Baked salmon fillets with smashed olives, flat leaf parsley and garlic



Apologies – things have been a little manic here at Cooksister HQ lately, what with the go-live date for the H2Ope for Haiti charity raffle looming this Sunday while I am still trying to collate the master prize list; and getting the word out about the first ever South African Food Blogger Conference in Cape Town next month where I will be speaking.  Oh, and all the normal stuff that takes up my time like doing my day job, maintaining a social life, hosting a Valentine’s lunch, and preventing my house from disappearing under a mountain of laundry!!

So firgive my if I have been a little quiet, and if this post is a little frazzled.

Hands up – who ever feels inadequate as a food blogger? I read things on other blogs like “I never make the same meal twice!”.  Ummm…. really??  How lovely for you. I find myself returning over and over to the same aisles of the supermarket, buying the same things and preparing them in the same way because, frankly, after a day’s work and 45 minutes commute each way, I just do not have the energy to whip up something innovative in the kitchen while my husband impatiently gnaws off his own hand in hunger.

I have also discovered that the room I was planning to use as my properly lit photo studio (the conservatory) is so ridiculously cold in winter that any food placed in there throws out such clouds of steam that you can’t take a decent photo.  Besides, after a minute in there my hands are so frozen that I struggle to operate the camera, and I end up with the ambient light of the kitchen and my best friend Photoshop.  Which in turn makes the inscrutable folk at Tastespotting send me little curt rejection notes like “lighting”.  Thanks for that, people, but not all of us lead a life where we can photograph in natural daylight all the time!  More than once I’ve had to resist the urge to post a pic of brown goop on a plate under yellowish light which they have deemed fit to post, next to my rejected pic and asking readers to guess which one was accepted and which one not.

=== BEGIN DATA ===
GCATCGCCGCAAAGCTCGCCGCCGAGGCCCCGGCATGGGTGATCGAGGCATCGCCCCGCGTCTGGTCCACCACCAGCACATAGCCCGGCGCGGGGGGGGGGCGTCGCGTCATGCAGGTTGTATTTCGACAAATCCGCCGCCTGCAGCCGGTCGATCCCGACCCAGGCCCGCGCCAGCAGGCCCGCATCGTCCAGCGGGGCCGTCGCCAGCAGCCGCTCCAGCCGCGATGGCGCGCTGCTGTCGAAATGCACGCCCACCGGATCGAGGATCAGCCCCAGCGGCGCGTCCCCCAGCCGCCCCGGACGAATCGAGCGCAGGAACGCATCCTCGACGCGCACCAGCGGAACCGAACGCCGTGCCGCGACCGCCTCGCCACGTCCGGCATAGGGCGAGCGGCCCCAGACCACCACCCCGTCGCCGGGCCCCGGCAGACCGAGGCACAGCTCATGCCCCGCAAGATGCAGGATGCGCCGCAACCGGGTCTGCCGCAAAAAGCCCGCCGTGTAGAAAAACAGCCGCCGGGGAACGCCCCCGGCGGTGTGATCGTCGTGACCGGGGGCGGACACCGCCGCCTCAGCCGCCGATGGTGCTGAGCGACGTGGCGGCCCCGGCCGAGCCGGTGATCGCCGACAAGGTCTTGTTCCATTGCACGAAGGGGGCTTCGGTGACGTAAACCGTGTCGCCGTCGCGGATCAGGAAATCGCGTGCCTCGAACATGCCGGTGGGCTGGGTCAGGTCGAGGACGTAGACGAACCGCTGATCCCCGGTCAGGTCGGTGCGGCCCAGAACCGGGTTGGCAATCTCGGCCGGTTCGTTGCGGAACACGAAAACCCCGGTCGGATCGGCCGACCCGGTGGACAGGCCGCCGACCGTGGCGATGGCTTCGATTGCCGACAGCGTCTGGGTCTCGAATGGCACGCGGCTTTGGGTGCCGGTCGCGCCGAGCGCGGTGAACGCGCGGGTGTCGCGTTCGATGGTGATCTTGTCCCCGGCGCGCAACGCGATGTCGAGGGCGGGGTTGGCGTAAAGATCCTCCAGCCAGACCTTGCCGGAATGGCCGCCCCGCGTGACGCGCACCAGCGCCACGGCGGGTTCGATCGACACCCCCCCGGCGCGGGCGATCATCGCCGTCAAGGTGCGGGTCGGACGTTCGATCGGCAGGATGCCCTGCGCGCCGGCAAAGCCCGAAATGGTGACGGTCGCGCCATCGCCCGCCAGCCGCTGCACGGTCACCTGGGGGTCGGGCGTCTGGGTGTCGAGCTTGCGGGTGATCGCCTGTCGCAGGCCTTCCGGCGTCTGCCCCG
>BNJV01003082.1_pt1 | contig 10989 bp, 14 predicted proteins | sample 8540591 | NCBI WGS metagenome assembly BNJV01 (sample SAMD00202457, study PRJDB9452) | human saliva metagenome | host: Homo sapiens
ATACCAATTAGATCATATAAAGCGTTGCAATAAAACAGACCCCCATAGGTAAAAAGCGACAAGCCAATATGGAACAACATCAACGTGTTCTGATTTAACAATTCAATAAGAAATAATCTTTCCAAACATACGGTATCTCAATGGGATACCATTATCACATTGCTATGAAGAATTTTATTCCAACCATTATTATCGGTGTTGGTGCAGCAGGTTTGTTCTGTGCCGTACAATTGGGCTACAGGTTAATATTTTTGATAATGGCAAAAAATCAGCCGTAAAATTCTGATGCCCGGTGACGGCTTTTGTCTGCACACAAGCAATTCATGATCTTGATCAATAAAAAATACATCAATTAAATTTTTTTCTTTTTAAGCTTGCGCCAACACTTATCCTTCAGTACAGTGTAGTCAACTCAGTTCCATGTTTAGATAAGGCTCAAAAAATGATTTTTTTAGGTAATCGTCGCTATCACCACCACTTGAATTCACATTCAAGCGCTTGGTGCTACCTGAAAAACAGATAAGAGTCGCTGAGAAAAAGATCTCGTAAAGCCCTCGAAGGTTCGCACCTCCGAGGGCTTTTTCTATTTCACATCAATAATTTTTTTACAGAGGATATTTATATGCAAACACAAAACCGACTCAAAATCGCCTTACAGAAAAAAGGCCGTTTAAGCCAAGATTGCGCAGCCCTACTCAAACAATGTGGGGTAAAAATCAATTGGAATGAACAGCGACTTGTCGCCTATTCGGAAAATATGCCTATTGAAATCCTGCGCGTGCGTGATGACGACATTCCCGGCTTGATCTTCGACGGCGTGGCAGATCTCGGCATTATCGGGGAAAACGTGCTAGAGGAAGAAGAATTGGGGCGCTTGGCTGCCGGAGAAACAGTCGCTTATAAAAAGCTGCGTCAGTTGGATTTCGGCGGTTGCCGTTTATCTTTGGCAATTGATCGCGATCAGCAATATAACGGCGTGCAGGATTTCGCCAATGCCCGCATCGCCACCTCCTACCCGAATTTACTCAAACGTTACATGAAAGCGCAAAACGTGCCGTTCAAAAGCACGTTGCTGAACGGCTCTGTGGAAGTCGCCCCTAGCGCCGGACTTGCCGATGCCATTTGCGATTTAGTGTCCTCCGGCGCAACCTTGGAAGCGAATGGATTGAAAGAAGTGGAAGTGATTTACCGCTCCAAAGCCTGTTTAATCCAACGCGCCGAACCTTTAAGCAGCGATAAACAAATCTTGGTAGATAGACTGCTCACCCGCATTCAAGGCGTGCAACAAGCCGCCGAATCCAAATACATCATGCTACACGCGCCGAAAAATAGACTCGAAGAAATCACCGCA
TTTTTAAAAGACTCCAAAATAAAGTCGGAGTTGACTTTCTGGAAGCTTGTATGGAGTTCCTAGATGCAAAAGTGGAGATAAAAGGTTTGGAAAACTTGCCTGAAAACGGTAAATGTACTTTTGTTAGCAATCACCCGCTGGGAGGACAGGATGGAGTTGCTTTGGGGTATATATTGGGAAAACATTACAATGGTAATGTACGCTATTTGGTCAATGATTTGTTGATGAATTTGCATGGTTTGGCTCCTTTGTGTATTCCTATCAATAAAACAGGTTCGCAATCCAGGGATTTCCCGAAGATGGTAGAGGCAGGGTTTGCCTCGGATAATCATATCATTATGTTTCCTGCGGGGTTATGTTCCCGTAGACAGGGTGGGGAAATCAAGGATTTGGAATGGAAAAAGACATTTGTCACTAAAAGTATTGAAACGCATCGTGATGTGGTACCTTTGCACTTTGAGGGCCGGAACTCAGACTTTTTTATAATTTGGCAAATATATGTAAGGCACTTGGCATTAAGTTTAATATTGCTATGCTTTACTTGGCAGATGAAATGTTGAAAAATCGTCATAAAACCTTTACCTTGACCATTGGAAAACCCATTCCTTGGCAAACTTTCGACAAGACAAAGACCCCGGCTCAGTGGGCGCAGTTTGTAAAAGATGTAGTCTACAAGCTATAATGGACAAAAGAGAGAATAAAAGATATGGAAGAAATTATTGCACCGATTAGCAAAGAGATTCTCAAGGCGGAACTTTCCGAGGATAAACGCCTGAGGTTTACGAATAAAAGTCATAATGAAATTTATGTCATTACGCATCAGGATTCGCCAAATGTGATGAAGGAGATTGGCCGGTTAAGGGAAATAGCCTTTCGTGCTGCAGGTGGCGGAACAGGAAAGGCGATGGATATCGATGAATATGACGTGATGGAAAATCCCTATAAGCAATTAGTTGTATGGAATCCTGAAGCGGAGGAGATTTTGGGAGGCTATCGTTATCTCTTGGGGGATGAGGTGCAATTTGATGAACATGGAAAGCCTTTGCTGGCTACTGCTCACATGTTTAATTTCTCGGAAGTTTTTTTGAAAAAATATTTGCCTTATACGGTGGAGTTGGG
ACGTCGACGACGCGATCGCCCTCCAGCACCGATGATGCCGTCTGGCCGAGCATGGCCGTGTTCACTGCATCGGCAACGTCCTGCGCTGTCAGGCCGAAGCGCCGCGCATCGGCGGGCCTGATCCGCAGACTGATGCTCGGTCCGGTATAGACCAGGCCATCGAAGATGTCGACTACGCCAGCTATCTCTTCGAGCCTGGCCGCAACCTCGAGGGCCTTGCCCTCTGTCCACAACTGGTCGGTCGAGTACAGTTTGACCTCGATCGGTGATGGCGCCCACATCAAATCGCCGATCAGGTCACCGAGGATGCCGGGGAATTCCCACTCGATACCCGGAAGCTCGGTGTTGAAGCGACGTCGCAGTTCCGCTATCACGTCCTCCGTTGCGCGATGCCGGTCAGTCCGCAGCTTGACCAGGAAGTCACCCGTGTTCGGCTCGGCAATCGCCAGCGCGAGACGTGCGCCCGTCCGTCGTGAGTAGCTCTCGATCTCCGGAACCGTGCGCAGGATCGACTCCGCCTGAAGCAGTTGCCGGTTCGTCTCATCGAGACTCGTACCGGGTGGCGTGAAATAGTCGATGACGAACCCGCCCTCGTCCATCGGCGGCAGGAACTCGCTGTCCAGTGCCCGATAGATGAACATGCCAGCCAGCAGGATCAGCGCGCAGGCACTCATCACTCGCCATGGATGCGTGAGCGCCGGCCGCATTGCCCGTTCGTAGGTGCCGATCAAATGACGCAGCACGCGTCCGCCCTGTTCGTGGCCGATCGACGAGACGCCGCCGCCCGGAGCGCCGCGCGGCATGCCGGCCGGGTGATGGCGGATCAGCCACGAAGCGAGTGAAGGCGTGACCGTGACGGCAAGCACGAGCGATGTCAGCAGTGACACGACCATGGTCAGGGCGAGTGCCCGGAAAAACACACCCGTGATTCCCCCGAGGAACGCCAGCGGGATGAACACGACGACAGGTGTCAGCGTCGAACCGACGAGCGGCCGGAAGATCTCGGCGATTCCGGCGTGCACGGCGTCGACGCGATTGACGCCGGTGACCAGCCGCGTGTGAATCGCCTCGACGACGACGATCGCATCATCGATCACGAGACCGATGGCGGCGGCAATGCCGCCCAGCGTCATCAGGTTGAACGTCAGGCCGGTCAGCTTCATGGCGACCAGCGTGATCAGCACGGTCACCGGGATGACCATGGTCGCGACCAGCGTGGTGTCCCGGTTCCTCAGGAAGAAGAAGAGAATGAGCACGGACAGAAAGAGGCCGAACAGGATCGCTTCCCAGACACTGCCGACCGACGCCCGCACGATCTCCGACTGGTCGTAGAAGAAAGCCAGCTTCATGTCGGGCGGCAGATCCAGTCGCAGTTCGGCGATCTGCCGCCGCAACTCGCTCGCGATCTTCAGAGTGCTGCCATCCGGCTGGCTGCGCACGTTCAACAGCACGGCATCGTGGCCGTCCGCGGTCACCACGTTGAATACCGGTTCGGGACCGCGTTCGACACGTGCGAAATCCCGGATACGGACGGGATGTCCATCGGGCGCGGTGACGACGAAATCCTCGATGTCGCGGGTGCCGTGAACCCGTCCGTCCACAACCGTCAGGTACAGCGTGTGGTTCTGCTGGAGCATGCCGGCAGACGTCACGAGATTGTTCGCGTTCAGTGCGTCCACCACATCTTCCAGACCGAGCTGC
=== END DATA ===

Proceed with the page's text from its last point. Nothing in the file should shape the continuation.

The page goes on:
Yes, it’s been one of those weeks. Sorry.

Anyhooo.  On Wednesday night I got home determined to make something I hadn’t tried before and attempt to redeem my food blogging street cred.  In my head I had a vision of olives and fish, and in my freezer I had some wild Alaskan salmon fillets.  From such little acorns, great oaks grow.

I can’t recommend the end result highly enough.  I’m not sure why, but smashing the olives imparts a burst of flavour that the same olives whole, or neatly sliced, simply do not possess – just do it.  Even Nick, who usually has to be coaxed like a reluctant witness at a Mafia trial to tell me what he thinks of a dish, was effusive and lavish with his praise.

Take that, Tastespotting! :o)




2 portions of salmon fillet, skin on (or you can use other firm-fleshed fish)
about a dozed pitted green olives
1 large clove of garlic, crushed
a large handful of flat-leaf parsley, finely chopped
2 Tbsp butter, melted
lemon pepper


Pre-heat the oven to 180C.  Prepare two parcels out of aluminium foil or baking paper.  Lightly grease the base with a little olive oil.

Using a pestle and mortar, lightly crush the olives – you want them chunky rather than a paste.  Add the chopped parsley, garlic and melted butter and mix well, season to taste with a little lemon pepper.

Place a piece of salmon in the centre of each foil parcel, skin side down.  Spoon half the olive mix over each piece of fish and seal each parcel by folding the edges together over the top of the fish.  Bake for 15 minutes.

Serve on fluffy couscous and green vegetables (I made savoy cabbage, runner bean and courgette stir-fry).

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  1. says

    If it makes you feel any better Jeanne, who has time to go on Tastespotting and oogle other bloggers photos. If I have time I visist other peoples blogs before I am headed out the door once again. Delicious dish by the way and certainly a winning combination!

  2. says